Techniques for Teaching Beginning-Level Reading to Adults

This is a curriculum for those teaching low-level reading to adult learners. 

Ashley Hager
Author(s) Organizational Affiliation
Community Learning Center / Cambridge, MA
Publication Year
Resource Type
Informational Material
Number of Pages

The author has teaching experience at The Community Center in Cambridge, MA where her students are at the beginning-level of reading (equivalent to grade 0-2). She is concerned about applying reading acquisition research conducted with children to teaching adults in ABE classes to read (these adults may or may not have learning disabilities).

The breakdown of topics covered in a typical three-hour class session is a clear indicator of the needs and curriculum she is addressing: 1) phonological awareness, 2) word analysis, 3) word recognition ("sight words"), 4) spelling, 5) oral reading fluency, and 6) comprehension. The article advocates and outlines an approach to this student population utilizing, systematic, explicit, direct instruction of phonics. Selected aspects of a number of multi-sensory structured language programs are utilized in this program and are introduced in this article: 1) Orton-Gillingham, 2) Lindamood-Bell, and 3) Wilson Reading System.

For each of the parts of her curriculum listed above, short descriptions are provided that could be good beginning guides for ABE instructors to use as personal "launching pads" in gaining additional knowledge for understanding and implementation. The author has apparently done her homework on the basic research base underlying her hypotheses regarding interventions applicable to her ABE students.

The resource is very brief and has a limited, though distinguished, bibliography. However, it may make a very good overview or survey of the type of curriculum applicable to many low-literacy-level ABE students and of which their instructors could profitably be aware. One only wishes it had been somewhat expanded in form regarding the word level reading components outlined.

Required Training
  • A superficial overview of techniques is presented in the resource.
  • Depending on the depth to which knowledge and understanding of the suggested phonics techniques, training could be implemented variously.
  • For several of the MSL approaches noted, training is available from
    the publisher.
What the experts say

This very brief resource applies the synthetic ("bottom-up") approach to teaching reading to adult beginning readers. The bibliography provides the theoretical and research support for this approach. However, the literature cited is based on work with children, assuming that the research findings are applicable to adults.

The author describes what she does in her classroom with a very small number of adults who are presumably learning disabled. (It should be stressed that this approach is probably most effective with native speakers who have failed to learn by other methods.) Instructional methods incorporate several commercial programs (e.g., Wilson Reading System). She identifies activities from these programs that she has found to be effective rather than following any program in its entirety.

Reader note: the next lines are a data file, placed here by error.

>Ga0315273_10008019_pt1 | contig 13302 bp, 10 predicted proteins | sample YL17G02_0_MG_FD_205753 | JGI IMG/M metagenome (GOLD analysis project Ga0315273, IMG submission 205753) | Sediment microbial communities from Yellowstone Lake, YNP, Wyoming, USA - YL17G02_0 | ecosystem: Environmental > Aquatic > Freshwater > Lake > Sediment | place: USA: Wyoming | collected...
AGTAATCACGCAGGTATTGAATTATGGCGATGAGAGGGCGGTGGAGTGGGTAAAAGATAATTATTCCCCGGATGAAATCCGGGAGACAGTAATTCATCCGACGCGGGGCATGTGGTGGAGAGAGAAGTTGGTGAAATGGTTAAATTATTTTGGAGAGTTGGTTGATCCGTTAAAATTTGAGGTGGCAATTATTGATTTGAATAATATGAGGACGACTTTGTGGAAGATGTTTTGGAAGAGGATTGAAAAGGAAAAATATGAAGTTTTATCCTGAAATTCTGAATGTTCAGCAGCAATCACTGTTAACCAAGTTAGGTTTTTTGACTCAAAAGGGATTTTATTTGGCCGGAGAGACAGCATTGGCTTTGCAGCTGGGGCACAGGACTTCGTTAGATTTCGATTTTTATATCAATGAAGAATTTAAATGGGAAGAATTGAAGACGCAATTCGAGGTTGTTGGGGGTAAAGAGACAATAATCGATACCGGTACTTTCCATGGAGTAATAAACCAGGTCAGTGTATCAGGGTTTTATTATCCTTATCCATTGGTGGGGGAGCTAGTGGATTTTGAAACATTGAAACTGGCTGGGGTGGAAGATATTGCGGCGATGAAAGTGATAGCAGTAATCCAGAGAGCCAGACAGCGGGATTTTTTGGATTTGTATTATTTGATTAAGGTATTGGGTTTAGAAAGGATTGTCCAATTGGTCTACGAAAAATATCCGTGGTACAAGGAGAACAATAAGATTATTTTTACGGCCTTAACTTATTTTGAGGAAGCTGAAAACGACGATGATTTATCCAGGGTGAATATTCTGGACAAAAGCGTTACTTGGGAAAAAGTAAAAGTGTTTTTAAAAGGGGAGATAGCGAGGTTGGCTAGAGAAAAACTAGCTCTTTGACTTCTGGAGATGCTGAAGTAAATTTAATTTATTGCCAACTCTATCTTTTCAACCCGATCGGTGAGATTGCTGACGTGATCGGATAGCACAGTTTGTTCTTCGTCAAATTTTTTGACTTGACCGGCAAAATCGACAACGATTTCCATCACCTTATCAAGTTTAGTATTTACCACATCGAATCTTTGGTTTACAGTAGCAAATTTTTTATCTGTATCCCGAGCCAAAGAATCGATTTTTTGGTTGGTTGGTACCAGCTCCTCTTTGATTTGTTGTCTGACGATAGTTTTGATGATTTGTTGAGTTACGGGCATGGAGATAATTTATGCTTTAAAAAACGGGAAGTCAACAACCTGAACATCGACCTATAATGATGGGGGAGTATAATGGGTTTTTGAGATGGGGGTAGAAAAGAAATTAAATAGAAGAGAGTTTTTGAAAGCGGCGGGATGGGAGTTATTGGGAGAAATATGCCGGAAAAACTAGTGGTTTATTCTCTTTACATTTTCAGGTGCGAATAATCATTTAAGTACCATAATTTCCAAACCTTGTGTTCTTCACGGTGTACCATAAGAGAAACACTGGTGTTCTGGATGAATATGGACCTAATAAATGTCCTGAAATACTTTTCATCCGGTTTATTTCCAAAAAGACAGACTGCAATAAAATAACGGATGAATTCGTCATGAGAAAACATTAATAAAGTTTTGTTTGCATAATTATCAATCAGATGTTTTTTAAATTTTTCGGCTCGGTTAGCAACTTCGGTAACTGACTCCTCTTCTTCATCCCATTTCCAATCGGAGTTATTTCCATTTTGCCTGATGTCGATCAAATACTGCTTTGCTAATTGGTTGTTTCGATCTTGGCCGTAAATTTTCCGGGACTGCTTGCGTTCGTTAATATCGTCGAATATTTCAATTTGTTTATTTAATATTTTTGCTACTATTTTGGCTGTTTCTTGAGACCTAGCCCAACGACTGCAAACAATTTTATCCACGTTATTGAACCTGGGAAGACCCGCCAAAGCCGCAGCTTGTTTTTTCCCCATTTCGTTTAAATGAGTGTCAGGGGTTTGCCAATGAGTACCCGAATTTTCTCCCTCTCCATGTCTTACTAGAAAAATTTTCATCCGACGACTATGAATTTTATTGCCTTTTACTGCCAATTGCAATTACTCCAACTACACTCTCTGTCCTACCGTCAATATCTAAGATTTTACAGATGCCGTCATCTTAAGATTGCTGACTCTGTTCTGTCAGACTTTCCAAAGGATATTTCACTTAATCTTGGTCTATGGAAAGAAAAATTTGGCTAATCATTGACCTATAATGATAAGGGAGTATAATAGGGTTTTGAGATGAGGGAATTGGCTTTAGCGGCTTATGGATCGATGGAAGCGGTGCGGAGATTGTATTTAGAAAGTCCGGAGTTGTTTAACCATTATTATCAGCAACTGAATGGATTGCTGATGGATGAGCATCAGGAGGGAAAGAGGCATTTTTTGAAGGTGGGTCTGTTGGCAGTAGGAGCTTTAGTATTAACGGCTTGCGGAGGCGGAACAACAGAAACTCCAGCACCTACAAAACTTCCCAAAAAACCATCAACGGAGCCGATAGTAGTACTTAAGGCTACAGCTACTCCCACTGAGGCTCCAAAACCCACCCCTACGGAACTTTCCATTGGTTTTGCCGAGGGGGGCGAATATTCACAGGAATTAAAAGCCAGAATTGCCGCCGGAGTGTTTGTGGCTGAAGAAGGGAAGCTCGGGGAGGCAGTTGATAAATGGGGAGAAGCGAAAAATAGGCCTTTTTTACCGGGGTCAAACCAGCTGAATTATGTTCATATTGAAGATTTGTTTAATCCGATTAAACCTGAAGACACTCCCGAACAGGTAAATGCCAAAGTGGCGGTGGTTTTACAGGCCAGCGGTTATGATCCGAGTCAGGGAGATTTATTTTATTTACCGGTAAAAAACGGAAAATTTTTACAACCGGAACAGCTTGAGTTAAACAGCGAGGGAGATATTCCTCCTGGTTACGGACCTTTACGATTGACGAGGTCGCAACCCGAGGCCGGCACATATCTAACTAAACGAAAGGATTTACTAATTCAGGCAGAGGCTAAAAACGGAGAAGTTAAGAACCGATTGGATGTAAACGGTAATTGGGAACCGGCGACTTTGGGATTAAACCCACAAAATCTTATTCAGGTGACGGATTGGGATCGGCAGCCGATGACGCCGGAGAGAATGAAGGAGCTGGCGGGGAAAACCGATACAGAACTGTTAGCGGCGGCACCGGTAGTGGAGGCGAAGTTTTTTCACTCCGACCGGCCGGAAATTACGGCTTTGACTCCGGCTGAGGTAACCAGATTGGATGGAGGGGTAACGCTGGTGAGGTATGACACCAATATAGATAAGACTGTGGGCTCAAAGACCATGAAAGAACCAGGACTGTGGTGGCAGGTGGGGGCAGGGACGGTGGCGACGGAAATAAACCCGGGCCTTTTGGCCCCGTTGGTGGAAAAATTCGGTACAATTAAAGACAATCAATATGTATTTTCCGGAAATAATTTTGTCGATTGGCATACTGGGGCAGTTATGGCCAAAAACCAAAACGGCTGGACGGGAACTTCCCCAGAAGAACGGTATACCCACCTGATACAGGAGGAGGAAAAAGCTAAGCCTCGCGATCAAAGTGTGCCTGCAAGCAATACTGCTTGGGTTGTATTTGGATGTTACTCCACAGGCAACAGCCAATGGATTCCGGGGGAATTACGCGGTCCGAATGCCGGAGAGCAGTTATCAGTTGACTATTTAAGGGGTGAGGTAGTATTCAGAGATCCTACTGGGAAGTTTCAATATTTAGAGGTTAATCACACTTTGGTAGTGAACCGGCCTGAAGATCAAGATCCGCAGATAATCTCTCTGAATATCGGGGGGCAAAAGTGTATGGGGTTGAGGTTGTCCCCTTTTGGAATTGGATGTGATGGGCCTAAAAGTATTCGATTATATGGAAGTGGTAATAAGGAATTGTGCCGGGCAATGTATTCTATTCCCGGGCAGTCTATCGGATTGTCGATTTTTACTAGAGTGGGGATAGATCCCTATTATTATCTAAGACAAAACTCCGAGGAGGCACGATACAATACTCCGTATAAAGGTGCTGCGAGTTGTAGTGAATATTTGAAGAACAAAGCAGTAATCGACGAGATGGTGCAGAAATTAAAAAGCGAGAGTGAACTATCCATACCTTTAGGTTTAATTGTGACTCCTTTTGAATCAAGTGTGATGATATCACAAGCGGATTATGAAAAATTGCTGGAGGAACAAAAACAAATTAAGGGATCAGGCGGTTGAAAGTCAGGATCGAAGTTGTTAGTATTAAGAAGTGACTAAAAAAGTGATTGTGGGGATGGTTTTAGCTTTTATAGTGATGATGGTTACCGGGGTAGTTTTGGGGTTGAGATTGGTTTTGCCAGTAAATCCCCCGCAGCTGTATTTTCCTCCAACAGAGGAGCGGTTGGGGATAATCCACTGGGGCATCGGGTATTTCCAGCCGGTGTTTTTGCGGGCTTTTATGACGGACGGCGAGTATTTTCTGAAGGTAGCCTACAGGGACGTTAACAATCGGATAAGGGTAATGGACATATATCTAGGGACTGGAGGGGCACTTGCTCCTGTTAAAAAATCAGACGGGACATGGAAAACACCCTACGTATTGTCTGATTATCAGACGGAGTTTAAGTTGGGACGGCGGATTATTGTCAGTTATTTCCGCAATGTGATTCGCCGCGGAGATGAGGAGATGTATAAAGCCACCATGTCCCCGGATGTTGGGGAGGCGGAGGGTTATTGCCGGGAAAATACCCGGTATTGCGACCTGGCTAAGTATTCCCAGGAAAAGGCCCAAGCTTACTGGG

She recommends that teachers use nonsense words and real words that are unknown to the learners (e.g., stint). So that students are forced to sound out words letter-by-letter rather than relying on sight recognition. She encourages students to use this approach even on high-frequency words.

Less explicit is how students are taught to successfully blend letter sounds to produce whole words except by recognizing certain syllable patterns. This synthetic approach to teaching reading can lead to slow oral reading that focuses only on so-called "Word Banking" rather than on comprehension. To counteract that difficulty, the author recommends explicitly teaching fluency and comprehension. The resource is too brief to elaborate on how these reading skills are taught.

This is an excellent article for teachers of beginning level adult readers. The most useful feature is the "typical lesson plan for a three-hour class." The article is easy to read and engaging. This article could serve as a stand-alone or as an overview for an in-service on reading components and low level readers.

One of the most significant features of this article is that it is written by a successful, experienced reading teacher for other practitioners. It combines practical classroom techniques that captivate the reader along with references to research showing that those techniques have proven to be successful.  The author cites reasons why she chooses specific instructional activities for each topic. Her approach verifies research done in the field on successful instructional strategies for teaching reading to low literacy learners and undiagnosed students with reading disabilities.  These include direct, explicit instruction and multisensory instruction among others.

Of significance as well are her practices of utilizing a standardized routine, allowing sufficient time to review, mastering specific sub-skills, before moving on to the next skill, and including a writing unit and the Syllable Chart. The author includes teacher tips to show how she individualizes each component of reading instruction by incorporating pieces from other commercially produced programs.

Quoted student anecdotes are touchingly authentic and accurately document the difficulty involved in teaching to beginning-level adult readers. This article will resonate with readers who also teach this population.

The reader may also want to look at some additional resources such asResearch-Based Principles for Adult Basic Education Reading Instruction andReport of the National Reading Panel: Teaching Children to Read: Reports of the Subgroups.

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